Both FedEx and rival UPS have been reporting slowing and disappointing package-delivery activity lately as the global economy cools, especially in previously high-growth areas such as China and India. So FedEx is hoping to extract more revenues from its domestic operations by offering a new service boasting a three-day turnaround: PC repair.
FedEx has begun reaching out to major corporations to perform repairs on their "enterprise" small computers overnight through a new subsidiary called TechConnect, which will repair consumer electronics such as the iPad and the Nook. The company has been fixing its own technology gear for 30 years and saw a gap in the repair marketplace while its primary delivery business has been slowing.
"We found there was a high level of dissatisfaction in the marketplace," TechConnect manager Tod Taylor told USA Today. "What we offer is unparalleled turnaround time."
"First of all, we're probably one of the biggest repair shops for devices like that in the world for the very simple reason that FedEx basically invented the handheld, package-tracking device," FedEx CEO Fred Smith explained to Fortune. "Because a lot of that equipment is built into our DNA, we became very good at repairing it. And it was just a natural progression to tell a lot of our big customers that if you want us to also repair these devices, we can do it for you."
Smith added that he sees a huge upside for the tech repair brand extension:
It's a $15 billion market, and it's also a very sticky application. In other words, nobody has the assets that we do. We have the retail network. We have thousands of people that stop in millions of locations every day, so if you want to send your electronic device to us to be repaired, we've got the transportation networks to get it to a centralized repair shop. We don't have to have 500 of these less efficient repair shops. So it's a niche market, but it's an important niche — although I don't think we're going to be here in five years talking about that business overwhelming the transportation business.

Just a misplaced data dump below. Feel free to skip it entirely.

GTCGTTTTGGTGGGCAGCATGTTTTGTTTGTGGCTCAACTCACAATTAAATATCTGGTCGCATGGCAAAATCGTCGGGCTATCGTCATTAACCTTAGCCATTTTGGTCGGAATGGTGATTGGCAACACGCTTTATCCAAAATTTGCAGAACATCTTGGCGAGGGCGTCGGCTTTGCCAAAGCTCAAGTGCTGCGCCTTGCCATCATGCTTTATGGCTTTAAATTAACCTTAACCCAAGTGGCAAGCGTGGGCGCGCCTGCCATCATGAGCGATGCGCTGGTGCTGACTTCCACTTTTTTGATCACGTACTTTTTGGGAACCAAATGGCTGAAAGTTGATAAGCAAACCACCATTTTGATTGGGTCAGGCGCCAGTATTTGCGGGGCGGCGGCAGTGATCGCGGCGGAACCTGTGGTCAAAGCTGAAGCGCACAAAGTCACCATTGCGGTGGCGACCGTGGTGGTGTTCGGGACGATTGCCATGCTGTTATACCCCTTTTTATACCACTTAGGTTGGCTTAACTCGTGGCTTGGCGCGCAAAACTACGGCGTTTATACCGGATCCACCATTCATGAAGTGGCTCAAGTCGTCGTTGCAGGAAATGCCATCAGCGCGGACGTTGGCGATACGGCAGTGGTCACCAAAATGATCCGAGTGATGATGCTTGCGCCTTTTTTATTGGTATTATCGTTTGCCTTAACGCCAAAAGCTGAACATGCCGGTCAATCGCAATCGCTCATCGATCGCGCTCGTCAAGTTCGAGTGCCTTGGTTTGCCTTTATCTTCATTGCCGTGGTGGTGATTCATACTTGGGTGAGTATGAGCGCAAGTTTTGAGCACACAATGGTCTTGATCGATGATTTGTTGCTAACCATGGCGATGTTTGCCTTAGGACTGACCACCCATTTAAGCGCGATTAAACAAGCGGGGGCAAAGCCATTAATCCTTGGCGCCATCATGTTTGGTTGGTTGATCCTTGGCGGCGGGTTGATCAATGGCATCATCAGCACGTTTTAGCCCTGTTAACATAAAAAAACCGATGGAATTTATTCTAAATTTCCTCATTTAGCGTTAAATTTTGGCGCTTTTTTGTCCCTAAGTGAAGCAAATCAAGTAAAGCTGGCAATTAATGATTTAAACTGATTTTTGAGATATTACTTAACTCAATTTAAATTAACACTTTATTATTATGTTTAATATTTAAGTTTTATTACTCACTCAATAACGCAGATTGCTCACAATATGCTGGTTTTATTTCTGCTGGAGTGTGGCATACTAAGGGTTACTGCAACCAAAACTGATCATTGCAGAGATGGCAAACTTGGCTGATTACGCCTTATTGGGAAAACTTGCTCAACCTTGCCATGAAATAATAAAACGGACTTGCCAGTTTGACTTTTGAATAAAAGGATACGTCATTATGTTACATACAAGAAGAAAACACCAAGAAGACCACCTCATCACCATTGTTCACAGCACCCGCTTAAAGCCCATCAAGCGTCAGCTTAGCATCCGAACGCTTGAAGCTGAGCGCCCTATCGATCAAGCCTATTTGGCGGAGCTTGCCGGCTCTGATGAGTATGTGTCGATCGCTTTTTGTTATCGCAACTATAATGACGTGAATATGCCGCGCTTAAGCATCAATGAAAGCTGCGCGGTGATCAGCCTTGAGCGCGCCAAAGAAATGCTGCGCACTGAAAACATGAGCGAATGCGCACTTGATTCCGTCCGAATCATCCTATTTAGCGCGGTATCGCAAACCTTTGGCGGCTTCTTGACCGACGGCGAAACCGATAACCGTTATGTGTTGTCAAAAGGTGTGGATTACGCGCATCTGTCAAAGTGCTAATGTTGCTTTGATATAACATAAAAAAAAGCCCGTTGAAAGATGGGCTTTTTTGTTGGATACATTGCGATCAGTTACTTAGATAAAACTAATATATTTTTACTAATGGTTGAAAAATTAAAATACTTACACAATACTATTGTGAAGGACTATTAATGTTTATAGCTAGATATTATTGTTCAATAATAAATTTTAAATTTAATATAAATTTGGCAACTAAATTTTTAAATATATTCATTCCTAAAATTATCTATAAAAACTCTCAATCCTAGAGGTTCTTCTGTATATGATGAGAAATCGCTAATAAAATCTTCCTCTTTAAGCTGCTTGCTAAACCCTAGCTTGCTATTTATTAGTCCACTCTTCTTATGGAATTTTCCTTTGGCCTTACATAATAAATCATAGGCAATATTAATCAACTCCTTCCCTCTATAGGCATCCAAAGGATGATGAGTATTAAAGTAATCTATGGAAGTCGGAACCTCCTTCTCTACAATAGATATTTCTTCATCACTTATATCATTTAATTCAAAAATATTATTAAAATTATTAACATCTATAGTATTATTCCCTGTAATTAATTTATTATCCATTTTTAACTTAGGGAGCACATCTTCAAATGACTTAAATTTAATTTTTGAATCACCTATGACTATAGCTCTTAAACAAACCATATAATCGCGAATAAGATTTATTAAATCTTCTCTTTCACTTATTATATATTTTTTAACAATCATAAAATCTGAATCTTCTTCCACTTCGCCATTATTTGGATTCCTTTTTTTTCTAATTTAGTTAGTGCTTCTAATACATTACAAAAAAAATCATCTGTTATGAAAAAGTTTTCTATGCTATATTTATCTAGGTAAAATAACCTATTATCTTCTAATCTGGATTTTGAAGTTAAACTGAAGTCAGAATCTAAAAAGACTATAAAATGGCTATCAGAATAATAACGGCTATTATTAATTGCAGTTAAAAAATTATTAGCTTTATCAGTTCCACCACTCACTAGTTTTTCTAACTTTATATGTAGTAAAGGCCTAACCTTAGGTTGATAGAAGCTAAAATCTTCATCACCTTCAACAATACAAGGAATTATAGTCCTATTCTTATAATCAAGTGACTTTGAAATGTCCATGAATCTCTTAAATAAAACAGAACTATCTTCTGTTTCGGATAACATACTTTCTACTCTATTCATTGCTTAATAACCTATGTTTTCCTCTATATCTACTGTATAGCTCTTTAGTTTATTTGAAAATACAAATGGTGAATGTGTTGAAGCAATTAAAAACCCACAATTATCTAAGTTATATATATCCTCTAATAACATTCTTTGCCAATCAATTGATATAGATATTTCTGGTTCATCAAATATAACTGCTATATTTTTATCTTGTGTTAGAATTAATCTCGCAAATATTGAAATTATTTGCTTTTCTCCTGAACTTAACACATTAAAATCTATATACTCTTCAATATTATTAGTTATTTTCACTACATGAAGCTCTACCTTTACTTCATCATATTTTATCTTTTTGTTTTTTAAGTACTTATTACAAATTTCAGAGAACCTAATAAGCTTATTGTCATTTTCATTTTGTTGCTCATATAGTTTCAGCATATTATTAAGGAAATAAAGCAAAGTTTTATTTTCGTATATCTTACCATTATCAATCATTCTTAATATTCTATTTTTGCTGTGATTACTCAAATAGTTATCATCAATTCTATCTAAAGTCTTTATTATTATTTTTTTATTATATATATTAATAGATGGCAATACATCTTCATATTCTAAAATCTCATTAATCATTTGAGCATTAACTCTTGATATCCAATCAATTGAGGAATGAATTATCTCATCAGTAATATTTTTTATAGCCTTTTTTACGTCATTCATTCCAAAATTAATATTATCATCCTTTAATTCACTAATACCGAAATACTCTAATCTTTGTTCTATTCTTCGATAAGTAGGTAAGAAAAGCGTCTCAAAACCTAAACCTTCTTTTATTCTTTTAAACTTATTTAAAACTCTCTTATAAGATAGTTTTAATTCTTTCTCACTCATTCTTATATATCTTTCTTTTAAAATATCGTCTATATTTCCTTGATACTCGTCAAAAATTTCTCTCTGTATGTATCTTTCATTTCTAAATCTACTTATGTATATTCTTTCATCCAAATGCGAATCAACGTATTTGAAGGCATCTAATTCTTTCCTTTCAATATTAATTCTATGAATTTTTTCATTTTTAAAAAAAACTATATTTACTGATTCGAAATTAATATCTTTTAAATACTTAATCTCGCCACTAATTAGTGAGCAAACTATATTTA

The company plans to maintain and expand TechConnect as a business-to-business service initially, first extending it to small businesses and expanding from there. It'll offer TechConnect first through a Taiwan-based outfit called Getac that makes "rugged" computers aimed at military, law enforcement and utility workers. Over time, FedEx intends to offer TechConnect to consumers as well, especially those who regularly drop in at its 1,900 locations worldwide.
Costs will be higher than for a neighborhood computer shop or at a chain like Best Buy, Taylor told USA Today. "There is a cost associated with speedy delivery," he said.
For FedEx, initiating TechConnect carries an additional benefit: the ability to cross-promote its delivery services to customers who might, instead, favor a certain competitor wrapped in brown. With times tightening up again, no brand can have too many sales leads.